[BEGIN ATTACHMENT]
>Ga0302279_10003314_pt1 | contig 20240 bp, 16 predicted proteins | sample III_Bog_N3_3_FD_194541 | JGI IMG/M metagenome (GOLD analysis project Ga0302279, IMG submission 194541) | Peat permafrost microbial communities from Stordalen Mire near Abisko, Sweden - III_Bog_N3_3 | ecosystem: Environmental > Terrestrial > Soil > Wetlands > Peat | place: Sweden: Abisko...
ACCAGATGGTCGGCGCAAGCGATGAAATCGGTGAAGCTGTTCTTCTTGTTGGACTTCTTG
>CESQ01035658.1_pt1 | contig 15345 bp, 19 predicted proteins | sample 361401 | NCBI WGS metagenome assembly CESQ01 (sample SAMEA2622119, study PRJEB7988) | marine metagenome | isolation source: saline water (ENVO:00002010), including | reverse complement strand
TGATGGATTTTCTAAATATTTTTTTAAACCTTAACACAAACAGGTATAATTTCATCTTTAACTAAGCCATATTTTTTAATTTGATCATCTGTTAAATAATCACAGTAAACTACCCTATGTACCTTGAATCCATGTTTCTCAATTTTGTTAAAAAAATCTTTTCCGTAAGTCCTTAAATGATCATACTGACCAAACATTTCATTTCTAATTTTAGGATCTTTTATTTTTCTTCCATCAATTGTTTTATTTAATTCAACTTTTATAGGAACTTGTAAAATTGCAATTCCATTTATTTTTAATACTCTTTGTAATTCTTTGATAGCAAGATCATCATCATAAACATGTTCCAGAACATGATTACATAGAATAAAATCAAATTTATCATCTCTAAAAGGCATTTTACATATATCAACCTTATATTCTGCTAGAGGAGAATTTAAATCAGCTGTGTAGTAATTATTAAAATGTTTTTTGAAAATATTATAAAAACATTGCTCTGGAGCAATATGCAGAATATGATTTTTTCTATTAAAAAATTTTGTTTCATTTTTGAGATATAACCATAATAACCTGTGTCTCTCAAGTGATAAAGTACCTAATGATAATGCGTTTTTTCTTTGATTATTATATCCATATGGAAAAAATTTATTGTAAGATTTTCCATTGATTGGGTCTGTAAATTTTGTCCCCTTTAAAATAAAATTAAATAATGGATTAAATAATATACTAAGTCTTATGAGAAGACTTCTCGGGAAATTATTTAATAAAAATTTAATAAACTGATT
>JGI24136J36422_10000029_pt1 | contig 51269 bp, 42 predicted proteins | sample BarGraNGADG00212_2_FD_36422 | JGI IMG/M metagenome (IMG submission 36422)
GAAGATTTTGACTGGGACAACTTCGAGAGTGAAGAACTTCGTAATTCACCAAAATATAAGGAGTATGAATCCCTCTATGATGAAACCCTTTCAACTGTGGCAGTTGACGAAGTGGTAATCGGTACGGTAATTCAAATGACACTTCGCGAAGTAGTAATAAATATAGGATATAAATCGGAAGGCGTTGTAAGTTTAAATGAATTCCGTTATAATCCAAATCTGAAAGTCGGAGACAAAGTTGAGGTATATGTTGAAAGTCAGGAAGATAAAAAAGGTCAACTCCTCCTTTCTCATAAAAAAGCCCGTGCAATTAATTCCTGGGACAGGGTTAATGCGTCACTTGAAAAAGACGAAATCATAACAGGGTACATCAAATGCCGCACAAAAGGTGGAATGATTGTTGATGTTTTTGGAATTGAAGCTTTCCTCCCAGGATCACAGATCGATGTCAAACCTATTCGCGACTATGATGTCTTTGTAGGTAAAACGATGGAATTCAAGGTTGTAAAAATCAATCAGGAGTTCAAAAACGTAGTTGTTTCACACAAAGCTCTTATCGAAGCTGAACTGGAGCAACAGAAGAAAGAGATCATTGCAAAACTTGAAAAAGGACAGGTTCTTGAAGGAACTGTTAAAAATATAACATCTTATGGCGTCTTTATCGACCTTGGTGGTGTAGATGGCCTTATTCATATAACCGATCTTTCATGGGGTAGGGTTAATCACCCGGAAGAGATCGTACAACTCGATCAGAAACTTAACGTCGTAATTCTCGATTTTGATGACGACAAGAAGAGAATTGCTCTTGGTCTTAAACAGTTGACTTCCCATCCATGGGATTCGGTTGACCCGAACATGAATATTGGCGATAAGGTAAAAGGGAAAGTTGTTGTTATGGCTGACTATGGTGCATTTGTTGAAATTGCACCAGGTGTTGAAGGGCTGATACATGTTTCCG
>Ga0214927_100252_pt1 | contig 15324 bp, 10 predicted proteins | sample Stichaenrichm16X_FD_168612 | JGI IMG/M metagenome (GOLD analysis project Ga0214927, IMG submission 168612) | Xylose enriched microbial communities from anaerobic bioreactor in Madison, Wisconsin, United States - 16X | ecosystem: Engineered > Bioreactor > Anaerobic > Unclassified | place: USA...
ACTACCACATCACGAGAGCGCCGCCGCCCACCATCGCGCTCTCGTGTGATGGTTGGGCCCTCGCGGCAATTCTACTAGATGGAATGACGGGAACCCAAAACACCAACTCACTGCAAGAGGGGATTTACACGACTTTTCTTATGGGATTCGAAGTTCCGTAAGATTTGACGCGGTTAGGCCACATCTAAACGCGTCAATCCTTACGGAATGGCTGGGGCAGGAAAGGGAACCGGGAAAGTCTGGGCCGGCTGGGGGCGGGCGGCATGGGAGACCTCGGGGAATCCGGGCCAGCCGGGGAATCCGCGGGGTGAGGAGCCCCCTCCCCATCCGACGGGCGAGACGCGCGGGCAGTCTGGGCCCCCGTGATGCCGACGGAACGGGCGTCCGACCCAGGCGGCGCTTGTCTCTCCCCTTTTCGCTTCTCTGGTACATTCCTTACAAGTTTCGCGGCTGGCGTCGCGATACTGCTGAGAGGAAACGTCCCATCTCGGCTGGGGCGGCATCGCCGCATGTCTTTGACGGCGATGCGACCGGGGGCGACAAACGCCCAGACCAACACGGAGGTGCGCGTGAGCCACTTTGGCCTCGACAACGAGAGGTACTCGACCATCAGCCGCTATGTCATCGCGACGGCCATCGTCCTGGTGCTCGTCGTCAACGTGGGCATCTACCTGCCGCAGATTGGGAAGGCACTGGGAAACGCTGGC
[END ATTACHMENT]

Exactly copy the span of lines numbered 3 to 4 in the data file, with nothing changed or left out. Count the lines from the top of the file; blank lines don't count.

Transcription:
>CESQ01035658.1_pt1 | contig 15345 bp, 19 predicted proteins | sample 361401 | NCBI WGS metagenome assembly CESQ01 (sample SAMEA2622119, study PRJEB7988) | marine metagenome | isolation source: saline water (ENVO:00002010), including | reverse complement strand
TGATGGATTTTCTAAATATTTTTTTAAACCTTAACACAAACAGGTATAATTTCATCTTTAACTAAGCCATATTTTTTAATTTGATCATCTGTTAAATAATCACAGTAAACTACCCTATGTACCTTGAATCCATGTTTCTCAATTTTGTTAAAAAAATCTTTTCCGTAAGTCCTTAAATGATCATACTGACCAAACATTTCATTTCTAATTTTAGGATCTTTTATTTTTCTTCCATCAATTGTTTTATTTAATTCAACTTTTATAGGAACTTGTAAAATTGCAATTCCATTTATTTTTAATACTCTTTGTAATTCTTTGATAGCAAGATCATCATCATAAACATGTTCCAGAACATGATTACATAGAATAAAATCAAATTTATCATCTCTAAAAGGCATTTTACATATATCAACCTTATATTCTGCTAGAGGAGAATTTAAATCAGCTGTGTAGTAATTATTAAAATGTTTTTTGAAAATATTATAAAAACATTGCTCTGGAGCAATATGCAGAATATGATTTTTTCTATTAAAAAATTTTGTTTCATTTTTGAGATATAACCATAATAACCTGTGTCTCTCAAGTGATAAAGTACCTAATGATAATGCGTTTTTTCTTTGATTATTATATCCATATGGAAAAAATTTATTGTAAGATTTTCCATTGATTGGGTCTGTAAATTTTGTCCCCTTTAAAATAAAATTAAATAATGGATTAAATAATATACTAAGTCTTATGAGAAGACTTCTCGGGAAATTATTTAATAAAAATTTAATAAACTGATT